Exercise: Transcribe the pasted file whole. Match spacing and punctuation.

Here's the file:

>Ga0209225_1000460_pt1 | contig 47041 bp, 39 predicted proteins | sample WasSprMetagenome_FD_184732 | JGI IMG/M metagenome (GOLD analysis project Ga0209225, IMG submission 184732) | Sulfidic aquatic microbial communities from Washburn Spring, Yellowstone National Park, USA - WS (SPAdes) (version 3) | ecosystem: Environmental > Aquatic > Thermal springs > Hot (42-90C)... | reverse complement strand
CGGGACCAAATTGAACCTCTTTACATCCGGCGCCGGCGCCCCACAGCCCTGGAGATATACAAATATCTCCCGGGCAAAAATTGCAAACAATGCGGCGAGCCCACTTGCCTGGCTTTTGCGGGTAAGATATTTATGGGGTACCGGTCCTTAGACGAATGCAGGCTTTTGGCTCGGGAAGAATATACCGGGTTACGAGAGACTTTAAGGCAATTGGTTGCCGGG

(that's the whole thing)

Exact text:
>Ga0209225_1000460_pt1 | contig 47041 bp, 39 predicted proteins | sample WasSprMetagenome_FD_184732 | JGI IMG/M metagenome (GOLD analysis project Ga0209225, IMG submission 184732) | Sulfidic aquatic microbial communities from Washburn Spring, Yellowstone National Park, USA - WS (SPAdes) (version 3) | ecosystem: Environmental > Aquatic > Thermal springs > Hot (42-90C)... | reverse complement strand
CGGGACCAAATTGAACCTCTTTACATCCGGCGCCGGCGCCCCACAGCCCTGGAGATATACAAATATCTCCCGGGCAAAAATTGCAAACAATGCGGCGAGCCCACTTGCCTGGCTTTTGCGGGTAAGATATTTATGGGGTACCGGTCCTTAGACGAATGCAGGCTTTTGGCTCGGGAAGAATATACCGGGTTACGAGAGACTTTAAGGCAATTGGTTGCCGGG